At the same time, southern and western farmers were becoming discontented with the conditions they faced after returning from the Civil War. In the South, they returned to burned-over farms and to bankers who charged them more and more to pull themselves out of this situation. They returned to find railroads increasingly important for shipping their wares, and they found these railroads charging more and more to ship their goods, cutting into their profits and killing the notion that the small farmer was the backbone of the nation's economy. When these farmers grew fed up like the workers on the railroad lines, they declared themselves Populists-believers in the ordinary worker fighting against odds determined by pernicious wealth. Their anger seethed during Sinclair's early years and then erupted into political organizing by the time Sinclair's picture was taken at the age of eight. The Populists bellowed their disgust at the world that surrounded them, complaining in 1892 of a "nation brought to the verge of moral, political, and material ruin." The anger of the farmers, and of the railroad workers before them, would shatter the stability that many Americans longed for after the bloody Civil War was over. Sinclair was too young to know of these things, but they would come to shape his life in profound ways. The secure world of an upright boy in knickers could no longer hold.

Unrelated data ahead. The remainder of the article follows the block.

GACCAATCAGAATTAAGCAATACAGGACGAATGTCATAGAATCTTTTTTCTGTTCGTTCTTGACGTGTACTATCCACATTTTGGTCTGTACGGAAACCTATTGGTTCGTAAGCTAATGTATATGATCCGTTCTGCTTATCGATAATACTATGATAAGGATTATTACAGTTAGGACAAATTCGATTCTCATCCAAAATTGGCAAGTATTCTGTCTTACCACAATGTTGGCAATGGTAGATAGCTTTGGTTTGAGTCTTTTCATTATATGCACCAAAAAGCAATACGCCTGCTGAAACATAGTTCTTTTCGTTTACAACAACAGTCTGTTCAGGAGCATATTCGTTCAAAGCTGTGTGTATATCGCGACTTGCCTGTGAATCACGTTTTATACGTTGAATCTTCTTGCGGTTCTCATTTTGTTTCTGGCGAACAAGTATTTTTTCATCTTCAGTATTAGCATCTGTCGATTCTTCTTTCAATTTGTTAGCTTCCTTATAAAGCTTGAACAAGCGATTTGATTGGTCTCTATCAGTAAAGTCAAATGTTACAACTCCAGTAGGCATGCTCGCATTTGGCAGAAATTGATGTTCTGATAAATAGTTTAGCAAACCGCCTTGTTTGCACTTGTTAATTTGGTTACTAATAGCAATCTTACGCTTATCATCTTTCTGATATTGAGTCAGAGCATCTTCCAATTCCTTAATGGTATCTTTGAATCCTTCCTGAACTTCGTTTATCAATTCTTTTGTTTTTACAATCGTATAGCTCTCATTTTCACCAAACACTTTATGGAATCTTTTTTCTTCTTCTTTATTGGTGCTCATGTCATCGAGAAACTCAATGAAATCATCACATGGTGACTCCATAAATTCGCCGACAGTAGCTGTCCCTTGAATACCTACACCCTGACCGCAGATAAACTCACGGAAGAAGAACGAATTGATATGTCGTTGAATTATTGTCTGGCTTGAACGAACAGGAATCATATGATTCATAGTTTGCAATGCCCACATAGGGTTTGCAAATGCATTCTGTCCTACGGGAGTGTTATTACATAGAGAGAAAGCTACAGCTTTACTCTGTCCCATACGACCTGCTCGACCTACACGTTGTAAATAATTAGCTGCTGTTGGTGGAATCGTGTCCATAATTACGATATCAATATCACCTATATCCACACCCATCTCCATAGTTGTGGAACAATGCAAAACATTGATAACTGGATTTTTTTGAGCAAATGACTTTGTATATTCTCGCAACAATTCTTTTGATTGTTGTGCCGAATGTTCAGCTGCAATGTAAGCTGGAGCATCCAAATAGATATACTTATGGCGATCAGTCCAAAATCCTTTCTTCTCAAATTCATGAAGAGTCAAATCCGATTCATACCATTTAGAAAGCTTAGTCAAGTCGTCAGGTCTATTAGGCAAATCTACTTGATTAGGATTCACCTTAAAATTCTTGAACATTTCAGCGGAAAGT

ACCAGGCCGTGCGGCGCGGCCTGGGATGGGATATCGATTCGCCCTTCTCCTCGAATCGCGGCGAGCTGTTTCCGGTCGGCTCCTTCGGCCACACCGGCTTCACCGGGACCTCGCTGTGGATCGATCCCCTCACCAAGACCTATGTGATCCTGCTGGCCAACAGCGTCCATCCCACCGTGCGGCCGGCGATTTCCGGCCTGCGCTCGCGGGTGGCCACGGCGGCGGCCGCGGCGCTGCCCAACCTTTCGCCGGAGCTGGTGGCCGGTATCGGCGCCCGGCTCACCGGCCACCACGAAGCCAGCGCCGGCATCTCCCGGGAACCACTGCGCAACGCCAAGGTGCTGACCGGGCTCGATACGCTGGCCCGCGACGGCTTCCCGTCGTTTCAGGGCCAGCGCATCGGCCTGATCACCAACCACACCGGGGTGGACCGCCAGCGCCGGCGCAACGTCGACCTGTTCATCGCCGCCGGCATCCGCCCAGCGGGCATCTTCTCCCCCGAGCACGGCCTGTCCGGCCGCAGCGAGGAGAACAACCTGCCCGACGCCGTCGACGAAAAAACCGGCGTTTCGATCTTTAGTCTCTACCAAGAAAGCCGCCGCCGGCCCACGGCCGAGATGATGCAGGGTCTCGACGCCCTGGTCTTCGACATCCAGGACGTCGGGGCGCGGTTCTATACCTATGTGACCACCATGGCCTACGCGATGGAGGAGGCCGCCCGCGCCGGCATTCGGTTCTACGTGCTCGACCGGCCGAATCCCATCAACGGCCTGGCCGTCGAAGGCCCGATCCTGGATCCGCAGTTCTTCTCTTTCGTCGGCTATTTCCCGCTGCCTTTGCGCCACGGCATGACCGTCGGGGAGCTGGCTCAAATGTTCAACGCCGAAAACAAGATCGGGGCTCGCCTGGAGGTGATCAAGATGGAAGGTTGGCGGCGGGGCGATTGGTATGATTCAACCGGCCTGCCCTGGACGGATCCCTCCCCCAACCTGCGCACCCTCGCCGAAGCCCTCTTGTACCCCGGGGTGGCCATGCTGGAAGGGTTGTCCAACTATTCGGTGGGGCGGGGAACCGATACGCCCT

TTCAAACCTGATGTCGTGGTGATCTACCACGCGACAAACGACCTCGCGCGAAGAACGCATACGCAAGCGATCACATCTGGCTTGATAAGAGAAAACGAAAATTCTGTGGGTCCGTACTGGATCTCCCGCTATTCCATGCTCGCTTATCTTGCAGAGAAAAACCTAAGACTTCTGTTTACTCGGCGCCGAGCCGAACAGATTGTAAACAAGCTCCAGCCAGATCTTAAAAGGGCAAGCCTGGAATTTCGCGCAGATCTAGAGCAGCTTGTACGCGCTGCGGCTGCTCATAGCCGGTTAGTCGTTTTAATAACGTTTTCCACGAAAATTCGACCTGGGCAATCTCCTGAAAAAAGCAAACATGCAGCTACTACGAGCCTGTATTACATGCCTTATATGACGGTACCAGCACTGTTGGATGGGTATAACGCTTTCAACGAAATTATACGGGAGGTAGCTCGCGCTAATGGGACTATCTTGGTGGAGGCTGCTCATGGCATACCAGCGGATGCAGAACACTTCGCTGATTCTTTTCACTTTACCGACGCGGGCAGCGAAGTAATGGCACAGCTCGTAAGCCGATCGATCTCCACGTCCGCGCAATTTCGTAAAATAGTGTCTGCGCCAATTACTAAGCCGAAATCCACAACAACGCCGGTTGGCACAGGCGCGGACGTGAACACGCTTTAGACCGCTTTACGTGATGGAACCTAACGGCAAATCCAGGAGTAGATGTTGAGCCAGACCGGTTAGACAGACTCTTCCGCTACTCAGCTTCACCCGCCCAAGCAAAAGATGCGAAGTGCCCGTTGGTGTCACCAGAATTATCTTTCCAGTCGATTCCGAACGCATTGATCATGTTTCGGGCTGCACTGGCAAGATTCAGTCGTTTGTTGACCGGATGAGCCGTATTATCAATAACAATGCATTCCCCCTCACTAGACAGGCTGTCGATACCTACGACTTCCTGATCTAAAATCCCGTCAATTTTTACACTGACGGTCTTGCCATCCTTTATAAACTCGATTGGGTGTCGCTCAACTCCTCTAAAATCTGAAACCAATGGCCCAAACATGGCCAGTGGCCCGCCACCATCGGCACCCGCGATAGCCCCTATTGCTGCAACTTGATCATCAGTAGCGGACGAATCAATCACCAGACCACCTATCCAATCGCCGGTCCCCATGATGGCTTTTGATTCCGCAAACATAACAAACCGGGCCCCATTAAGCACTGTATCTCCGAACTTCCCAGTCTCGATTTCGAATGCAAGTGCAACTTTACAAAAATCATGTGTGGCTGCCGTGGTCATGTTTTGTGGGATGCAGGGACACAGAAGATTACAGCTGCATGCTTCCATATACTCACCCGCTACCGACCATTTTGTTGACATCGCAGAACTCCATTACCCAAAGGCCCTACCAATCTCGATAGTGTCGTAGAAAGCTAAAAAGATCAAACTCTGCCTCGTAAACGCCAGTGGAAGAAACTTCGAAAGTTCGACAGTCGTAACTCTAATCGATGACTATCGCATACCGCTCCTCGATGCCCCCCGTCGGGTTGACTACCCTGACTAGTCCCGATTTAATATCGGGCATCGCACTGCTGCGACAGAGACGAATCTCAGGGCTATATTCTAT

The Fighting Sinclairs

Sinclair's family tried, but ultimately failed, to keep these changes at bay. As with all good Victorian families of the time, there was a desire to ensure that the outside world would never invade their haven. They had reason to believe the barriers might hold. The big city, the steam machine, the speed of railroads-these were things associated with the American North, while Sinclair was born and bred a southerner. In 1904 he would write, "I am a Southerner and dearly love the South." Though Sinclair never really knew the Deep South, his family extended from a lineage of well-to-do Virginians, the sort of family that would prefer to ignore the plight of small, poor southern farmers or urban workers.